by Laura Keil
On June 23rd the Mineralogical Association of Canada (MAC) paid a visit to Commerce Resources’ Upper Fir carbonatite-hosted niobium (Nb) and tantalum (Ta) deposit located near Blue River, B.C.
The site visit was organized and led by Dr. Alexei S. Rukhlov, P.Geo. of the B.C. Geological Survey (BCGS), and participants included the Canadian Museum of Nature’s Dr. Paula Piilonen. The field trip was offered to participants of a mining conference in Vancouver.
The Upper Fir is one of the largest and best-studied Niobium/Tantalum deposits in the world, a company press release says. The composite body of mineral extends more than 1,450m in a north-south direction and as much as 800m east-west.
Tantalum and Niobium are sought-after substances in the electronics industry due to their conductivity, corrosion-resistance and other properties.
The Goat has previously reported that the Canadian company hopes to develop a long-term source of conflict-free and ethical tantalum which could potentially supply 10 per cent of the world’s market for the long term. Much of the world’s tantalum comes out of the Democratic Republic of the Congo, which is rife with civil war.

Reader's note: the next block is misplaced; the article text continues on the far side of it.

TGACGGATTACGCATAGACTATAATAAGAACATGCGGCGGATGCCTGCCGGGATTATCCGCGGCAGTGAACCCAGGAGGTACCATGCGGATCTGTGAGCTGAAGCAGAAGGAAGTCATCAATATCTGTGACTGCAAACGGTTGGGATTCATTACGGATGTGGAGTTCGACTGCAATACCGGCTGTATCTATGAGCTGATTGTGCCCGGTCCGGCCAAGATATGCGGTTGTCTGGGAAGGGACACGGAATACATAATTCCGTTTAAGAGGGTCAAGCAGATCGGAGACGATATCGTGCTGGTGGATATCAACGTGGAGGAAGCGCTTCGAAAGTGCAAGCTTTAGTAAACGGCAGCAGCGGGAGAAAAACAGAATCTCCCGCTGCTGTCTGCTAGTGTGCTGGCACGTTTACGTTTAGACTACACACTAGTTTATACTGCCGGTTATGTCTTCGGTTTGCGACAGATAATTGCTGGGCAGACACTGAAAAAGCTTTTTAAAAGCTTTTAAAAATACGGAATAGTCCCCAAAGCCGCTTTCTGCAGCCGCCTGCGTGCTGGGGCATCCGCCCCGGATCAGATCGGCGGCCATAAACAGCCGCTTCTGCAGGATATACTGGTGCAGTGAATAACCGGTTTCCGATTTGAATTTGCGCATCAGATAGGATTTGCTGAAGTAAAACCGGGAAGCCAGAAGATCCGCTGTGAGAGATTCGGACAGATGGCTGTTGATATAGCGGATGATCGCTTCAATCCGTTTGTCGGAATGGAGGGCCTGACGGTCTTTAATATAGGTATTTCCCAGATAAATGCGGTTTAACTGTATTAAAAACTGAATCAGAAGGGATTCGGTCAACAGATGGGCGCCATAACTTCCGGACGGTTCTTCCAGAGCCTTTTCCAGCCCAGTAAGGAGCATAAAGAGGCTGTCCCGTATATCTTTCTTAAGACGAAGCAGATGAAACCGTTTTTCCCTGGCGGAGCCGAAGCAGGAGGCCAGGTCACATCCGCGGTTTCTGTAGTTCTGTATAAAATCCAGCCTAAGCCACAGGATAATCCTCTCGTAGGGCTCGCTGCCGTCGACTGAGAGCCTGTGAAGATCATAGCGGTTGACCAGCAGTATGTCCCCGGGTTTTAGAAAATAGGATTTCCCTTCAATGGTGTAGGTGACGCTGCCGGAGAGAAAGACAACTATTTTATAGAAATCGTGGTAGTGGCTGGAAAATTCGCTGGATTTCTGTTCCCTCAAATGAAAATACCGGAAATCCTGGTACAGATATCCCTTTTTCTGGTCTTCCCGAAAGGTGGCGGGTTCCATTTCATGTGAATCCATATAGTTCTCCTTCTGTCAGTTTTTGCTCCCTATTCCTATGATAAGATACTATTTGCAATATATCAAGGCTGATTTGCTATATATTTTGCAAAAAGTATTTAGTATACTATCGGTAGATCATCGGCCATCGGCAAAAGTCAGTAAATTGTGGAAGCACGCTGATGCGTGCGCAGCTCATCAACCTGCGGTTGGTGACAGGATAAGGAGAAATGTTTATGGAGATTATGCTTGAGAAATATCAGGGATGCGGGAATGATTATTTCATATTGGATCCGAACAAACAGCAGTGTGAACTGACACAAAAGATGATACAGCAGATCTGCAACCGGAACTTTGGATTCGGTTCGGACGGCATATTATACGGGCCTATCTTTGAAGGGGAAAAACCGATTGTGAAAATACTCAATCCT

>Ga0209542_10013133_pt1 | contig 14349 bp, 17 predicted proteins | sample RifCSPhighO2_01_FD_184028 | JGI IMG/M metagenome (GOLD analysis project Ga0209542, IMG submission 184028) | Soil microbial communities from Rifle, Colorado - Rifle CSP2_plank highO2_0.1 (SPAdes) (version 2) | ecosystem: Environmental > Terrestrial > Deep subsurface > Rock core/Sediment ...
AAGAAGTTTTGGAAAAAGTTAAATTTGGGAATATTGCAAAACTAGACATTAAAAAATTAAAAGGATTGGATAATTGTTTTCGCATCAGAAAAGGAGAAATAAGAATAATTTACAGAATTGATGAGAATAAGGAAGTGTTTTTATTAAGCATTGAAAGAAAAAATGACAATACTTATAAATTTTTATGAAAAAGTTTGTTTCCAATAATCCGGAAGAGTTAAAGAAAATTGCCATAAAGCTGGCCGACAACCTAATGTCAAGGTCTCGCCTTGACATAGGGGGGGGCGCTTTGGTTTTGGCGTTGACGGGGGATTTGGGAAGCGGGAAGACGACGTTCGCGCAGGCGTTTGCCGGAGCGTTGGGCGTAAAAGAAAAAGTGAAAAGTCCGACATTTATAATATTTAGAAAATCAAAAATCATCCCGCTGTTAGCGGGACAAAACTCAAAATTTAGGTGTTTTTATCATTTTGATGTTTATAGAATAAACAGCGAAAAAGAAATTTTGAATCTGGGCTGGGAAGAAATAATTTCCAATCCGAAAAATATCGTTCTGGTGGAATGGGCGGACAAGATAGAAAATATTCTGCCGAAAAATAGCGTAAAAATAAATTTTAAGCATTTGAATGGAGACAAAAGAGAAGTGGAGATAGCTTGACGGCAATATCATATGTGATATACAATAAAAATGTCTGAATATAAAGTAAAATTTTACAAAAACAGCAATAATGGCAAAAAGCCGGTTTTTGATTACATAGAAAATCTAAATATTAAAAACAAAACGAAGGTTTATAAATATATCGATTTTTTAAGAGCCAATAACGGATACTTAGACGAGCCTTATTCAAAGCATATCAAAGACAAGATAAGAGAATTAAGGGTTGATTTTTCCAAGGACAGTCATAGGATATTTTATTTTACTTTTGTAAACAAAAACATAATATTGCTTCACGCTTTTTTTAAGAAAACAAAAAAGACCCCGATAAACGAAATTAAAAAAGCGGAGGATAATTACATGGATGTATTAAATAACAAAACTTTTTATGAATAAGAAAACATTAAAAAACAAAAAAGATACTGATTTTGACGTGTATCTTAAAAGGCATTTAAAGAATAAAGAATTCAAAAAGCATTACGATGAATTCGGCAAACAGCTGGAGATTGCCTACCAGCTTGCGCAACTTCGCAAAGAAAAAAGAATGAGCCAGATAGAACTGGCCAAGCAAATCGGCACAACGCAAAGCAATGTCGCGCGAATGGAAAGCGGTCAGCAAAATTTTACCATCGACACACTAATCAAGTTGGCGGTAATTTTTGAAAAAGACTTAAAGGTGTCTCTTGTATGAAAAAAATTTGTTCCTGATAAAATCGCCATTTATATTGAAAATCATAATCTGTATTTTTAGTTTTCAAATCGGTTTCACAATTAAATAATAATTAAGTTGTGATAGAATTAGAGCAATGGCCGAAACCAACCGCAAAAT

Last year, the company partnered with an Estonian scientist who has found a way to refine the separation process which could potentially be useful at the Blue River site.
Commerce Resources hopes to develop a Tantalum/Niovium mine at the site near Blue River. The company is also working on another development-stage mining project called the Ashram Rare Earth Deposit in northern Quebec.